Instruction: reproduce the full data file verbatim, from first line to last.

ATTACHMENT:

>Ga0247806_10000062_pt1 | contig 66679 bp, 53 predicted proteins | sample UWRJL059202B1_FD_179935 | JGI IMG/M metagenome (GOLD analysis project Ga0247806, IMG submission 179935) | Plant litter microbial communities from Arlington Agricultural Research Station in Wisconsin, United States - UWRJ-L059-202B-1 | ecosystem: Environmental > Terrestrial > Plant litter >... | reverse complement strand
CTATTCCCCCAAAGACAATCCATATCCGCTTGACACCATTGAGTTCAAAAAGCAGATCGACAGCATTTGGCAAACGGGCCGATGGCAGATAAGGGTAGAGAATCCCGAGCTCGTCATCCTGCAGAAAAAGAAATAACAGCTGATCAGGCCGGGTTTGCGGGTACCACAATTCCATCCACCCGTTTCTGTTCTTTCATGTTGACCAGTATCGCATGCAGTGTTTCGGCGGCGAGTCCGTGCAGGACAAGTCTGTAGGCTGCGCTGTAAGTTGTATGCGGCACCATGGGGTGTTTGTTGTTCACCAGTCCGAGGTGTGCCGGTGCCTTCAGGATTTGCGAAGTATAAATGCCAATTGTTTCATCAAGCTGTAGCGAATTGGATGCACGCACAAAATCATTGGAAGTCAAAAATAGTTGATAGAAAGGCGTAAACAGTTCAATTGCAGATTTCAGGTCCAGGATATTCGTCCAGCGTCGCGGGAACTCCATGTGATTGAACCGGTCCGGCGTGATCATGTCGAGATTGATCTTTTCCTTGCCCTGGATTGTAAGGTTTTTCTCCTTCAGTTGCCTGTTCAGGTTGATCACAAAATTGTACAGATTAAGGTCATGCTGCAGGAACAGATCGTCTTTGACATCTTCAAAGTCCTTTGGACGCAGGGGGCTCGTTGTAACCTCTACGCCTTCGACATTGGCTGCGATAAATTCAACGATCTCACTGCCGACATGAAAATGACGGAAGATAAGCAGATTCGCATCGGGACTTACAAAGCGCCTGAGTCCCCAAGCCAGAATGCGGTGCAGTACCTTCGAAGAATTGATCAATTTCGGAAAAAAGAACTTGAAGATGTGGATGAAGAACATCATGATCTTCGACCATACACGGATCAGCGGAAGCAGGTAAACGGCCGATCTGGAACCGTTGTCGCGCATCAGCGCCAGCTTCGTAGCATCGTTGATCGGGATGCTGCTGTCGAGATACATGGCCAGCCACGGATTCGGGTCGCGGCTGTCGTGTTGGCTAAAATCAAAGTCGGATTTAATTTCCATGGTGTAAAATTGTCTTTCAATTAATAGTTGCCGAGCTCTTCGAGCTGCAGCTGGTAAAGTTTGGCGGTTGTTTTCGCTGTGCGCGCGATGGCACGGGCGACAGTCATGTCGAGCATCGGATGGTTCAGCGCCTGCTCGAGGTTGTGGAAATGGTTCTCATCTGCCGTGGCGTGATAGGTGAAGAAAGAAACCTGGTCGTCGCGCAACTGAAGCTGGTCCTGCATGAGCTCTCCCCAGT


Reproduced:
>Ga0247806_10000062_pt1 | contig 66679 bp, 53 predicted proteins | sample UWRJL059202B1_FD_179935 | JGI IMG/M metagenome (GOLD analysis project Ga0247806, IMG submission 179935) | Plant litter microbial communities from Arlington Agricultural Research Station in Wisconsin, United States - UWRJ-L059-202B-1 | ecosystem: Environmental > Terrestrial > Plant litter >... | reverse complement strand
CTATTCCCCCAAAGACAATCCATATCCGCTTGACACCATTGAGTTCAAAAAGCAGATCGACAGCATTTGGCAAACGGGCCGATGGCAGATAAGGGTAGAGAATCCCGAGCTCGTCATCCTGCAGAAAAAGAAATAACAGCTGATCAGGCCGGGTTTGCGGGTACCACAATTCCATCCACCCGTTTCTGTTCTTTCATGTTGACCAGTATCGCATGCAGTGTTTCGGCGGCGAGTCCGTGCAGGACAAGTCTGTAGGCTGCGCTGTAAGTTGTATGCGGCACCATGGGGTGTTTGTTGTTCACCAGTCCGAGGTGTGCCGGTGCCTTCAGGATTTGCGAAGTATAAATGCCAATTGTTTCATCAAGCTGTAGCGAATTGGATGCACGCACAAAATCATTGGAAGTCAAAAATAGTTGATAGAAAGGCGTAAACAGTTCAATTGCAGATTTCAGGTCCAGGATATTCGTCCAGCGTCGCGGGAACTCCATGTGATTGAACCGGTCCGGCGTGATCATGTCGAGATTGATCTTTTCCTTGCCCTGGATTGTAAGGTTTTTCTCCTTCAGTTGCCTGTTCAGGTTGATCACAAAATTGTACAGATTAAGGTCATGCTGCAGGAACAGATCGTCTTTGACATCTTCAAAGTCCTTTGGACGCAGGGGGCTCGTTGTAACCTCTACGCCTTCGACATTGGCTGCGATAAATTCAACGATCTCACTGCCGACATGAAAATGACGGAAGATAAGCAGATTCGCATCGGGACTTACAAAGCGCCTGAGTCCCCAAGCCAGAATGCGGTGCAGTACCTTCGAAGAATTGATCAATTTCGGAAAAAAGAACTTGAAGATGTGGATGAAGAACATCATGATCTTCGACCATACACGGATCAGCGGAAGCAGGTAAACGGCCGATCTGGAACCGTTGTCGCGCATCAGCGCCAGCTTCGTAGCATCGTTGATCGGGATGCTGCTGTCGAGATACATGGCCAGCCACGGATTCGGGTCGCGGCTGTCGTGTTGGCTAAAATCAAAGTCGGATTTAATTTCCATGGTGTAAAATTGTCTTTCAATTAATAGTTGCCGAGCTCTTCGAGCTGCAGCTGGTAAAGTTTGGCGGTTGTTTTCGCTGTGCGCGCGATGGCACGGGCGACAGTCATGTCGAGCATCGGATGGTTCAGCGCCTGCTCGAGGTTGTGGAAATGGTTCTCATCTGCCGTGGCGTGATAGGTGAAGAAAGAAACCTGGTCGTCGCGCAACTGAAGCTGGTCCTGCATGAGCTCTCCCCAGT